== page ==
These days the trends in the financial markets are on the mind of just about everyone. However the data that I monitor daily show how many items are circulating and how many visitors are coming to the ninety-one libraries that make up The New York Public Library system.
If the markets were performing in parallel with our libraries-- consistent growth--the nation's economy would be rosy indeed.
Over the past twelve months, there were 17.8 million visits to The New York Public Library, up 12 percent from the year before. Circulation is up by 14.5% overall and a striking 27% in the Bronx.
If you add in the visits to New York's other library systems--Brooklyn and Queens--for the most recent fiscal year (FY08), there were a staggering forty-five million visits to public libraries in New York City, up 9% from the previous year.
It wasn't so very long ago that many thought public libraries were on some endangered species list, akin to the US automotive industry today.
But now, that notion seems to have evanesced, made instantly obsolete by all the press coverage of how American public libraries have become the 'go-to' resource centers for those seeking jobs in tough times.
Front page stories in major newspapers and prime time national and local television broadcasts, have been announcing, with more than a little wonder, that public library staff were helping swelling numbers of patrons write resumes and post them online, look for jobs online, acquire basic computer literacy skills, and get coached on how to interview for a job.
But to those of us in the library business, what was surprising was the very fact that journalists and opinion makers were themselves surprised that libraries are highly relevant today.
Would it be newsworthy if busy hospitals became far busier during the flu season?
Of course not.
So why is it newsworthy that public libraries are busy during a recession?
Because of several untested assumptions that had been bought into by the uninformed.
First, it's been widely assumed that public libraries in the US had lost their audience to the for-profit sector: to mega-bookstores and Amazon; to Google and Yahoo, and even to Starbucks.
Next, high levels of disposable income in the upper reaches of US society led many to believe that the average American family had the resources to buy books, to have one or more computers at home, and to afford connectivity to the Internet.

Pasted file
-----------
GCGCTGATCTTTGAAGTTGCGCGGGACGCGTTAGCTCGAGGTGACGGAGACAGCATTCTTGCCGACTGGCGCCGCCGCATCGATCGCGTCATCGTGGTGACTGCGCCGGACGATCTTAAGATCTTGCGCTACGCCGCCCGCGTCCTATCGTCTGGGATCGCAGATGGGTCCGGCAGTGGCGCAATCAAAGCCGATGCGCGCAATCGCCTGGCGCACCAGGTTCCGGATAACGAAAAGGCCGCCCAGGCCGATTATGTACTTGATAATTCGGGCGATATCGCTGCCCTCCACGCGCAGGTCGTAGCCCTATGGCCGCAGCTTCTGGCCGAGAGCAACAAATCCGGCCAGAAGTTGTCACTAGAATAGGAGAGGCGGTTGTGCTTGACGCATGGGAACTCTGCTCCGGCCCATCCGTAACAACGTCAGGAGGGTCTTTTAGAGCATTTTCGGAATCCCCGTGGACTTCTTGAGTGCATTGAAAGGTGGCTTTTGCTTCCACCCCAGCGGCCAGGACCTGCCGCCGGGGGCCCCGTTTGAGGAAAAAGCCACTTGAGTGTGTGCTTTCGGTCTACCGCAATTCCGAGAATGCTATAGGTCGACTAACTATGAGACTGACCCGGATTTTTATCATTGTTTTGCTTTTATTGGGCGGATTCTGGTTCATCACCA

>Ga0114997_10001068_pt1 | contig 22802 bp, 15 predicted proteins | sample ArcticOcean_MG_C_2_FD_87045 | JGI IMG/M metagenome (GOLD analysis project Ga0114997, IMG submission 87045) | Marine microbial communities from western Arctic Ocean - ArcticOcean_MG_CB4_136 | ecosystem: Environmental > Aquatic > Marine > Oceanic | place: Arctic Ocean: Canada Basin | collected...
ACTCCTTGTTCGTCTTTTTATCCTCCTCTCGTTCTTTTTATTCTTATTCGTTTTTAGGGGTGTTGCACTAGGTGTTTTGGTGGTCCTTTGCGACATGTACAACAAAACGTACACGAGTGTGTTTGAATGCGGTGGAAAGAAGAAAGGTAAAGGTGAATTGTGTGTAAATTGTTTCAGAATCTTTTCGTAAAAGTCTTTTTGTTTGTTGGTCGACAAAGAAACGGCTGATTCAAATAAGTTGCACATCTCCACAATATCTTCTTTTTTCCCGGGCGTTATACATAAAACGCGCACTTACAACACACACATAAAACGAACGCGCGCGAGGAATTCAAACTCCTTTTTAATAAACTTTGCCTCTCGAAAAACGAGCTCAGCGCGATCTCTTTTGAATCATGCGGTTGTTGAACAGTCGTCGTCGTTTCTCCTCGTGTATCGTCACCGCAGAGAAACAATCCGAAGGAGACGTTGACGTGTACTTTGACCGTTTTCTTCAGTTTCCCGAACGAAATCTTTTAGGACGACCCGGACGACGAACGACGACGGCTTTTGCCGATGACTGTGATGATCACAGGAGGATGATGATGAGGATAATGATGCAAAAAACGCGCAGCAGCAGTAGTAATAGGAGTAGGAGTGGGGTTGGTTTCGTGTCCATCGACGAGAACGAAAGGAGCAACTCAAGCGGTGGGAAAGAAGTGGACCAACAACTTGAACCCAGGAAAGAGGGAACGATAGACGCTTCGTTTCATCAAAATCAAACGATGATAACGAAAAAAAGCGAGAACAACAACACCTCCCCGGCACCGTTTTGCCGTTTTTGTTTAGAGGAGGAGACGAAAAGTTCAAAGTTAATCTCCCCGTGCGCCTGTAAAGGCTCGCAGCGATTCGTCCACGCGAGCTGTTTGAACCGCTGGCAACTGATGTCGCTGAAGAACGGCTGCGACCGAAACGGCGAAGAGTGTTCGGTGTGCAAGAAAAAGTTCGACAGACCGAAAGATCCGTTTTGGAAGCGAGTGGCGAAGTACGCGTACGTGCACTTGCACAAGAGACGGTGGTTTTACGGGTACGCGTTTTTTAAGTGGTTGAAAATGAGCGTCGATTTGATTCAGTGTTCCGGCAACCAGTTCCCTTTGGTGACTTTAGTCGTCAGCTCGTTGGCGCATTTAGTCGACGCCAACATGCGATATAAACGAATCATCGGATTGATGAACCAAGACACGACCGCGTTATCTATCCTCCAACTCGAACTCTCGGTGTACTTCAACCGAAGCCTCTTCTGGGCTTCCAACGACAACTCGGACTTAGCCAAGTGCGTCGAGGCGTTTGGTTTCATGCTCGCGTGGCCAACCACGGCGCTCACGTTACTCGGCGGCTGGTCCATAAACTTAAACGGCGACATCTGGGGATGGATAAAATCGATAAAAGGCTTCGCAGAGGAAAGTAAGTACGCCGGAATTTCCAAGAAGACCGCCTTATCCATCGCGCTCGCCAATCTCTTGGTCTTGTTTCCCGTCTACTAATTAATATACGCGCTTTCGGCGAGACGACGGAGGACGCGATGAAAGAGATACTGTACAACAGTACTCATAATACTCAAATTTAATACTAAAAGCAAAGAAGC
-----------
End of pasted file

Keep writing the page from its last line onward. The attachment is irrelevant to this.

Finally, given the increasing atomization of our society, it became easy to see the community building function of public libraries as irrelevant to the social welfare of our cities and towns.
The facts, however, tell a far different story.
Libraries still have a strong hold on the American public. As reported in a 2007 study by the Pew Charitable Foundation, 53% of Americans had used a library in the past twelve months. Especially significant is that fully 62% of those who make up Generation Y--those between 18 and 30--reported that they were library users.
Our experience in New York is that the more public libraries are open, the more heavily they are used. In 2006, when New York had recovered enough from September 11th to reopen its public libraries six days a week, visits moved up sharply and steadily, with overall growth of 10% in three years.
The present recession had the salutary effect of highlighting the value libraries represent to Americans. But we need to recognize that libraries were already very busy places, attracting record numbers of patrons. The recession simply brought many more people into our equivalent of emergency rooms.
This economic incentive to use public libraries is particularly clear in New York City. The median pre-tax family income in the US was $50,000 in 2007. In the Bronx, one of the New York City boroughs served by the New York Public Library, it was just $32,000.
Families in these economic circumstances would be hard pressed indeed to find disposal income to buy books, computers, and broad-band access. But they knew well before the economic downturn that public libraries exist for them as places with limitless numbers of books for children, with adult literacy classes, with not only free Internet access but free training in using information technology.
And they knew and appreciated that in our cities a public library is the last communal space left that is open to all. That it is a place that functions, daily, as democracy's living room, and furthers the convictions of both Jefferson and Carnegie that democracy flourishes when the people have access to information.
Libraries have been a central element in human culture for 5,000 years. They have remained relevant by continuously changing with the times, harnessing new technologies, and giving their patrons what they want and need.
If there's anything positive about this recession, it's that it triggered a new national recognition of how vibrant, responsive, relevant and essential public libraries are today. That's the way they've always been, I think, and that's the way they will continue to be.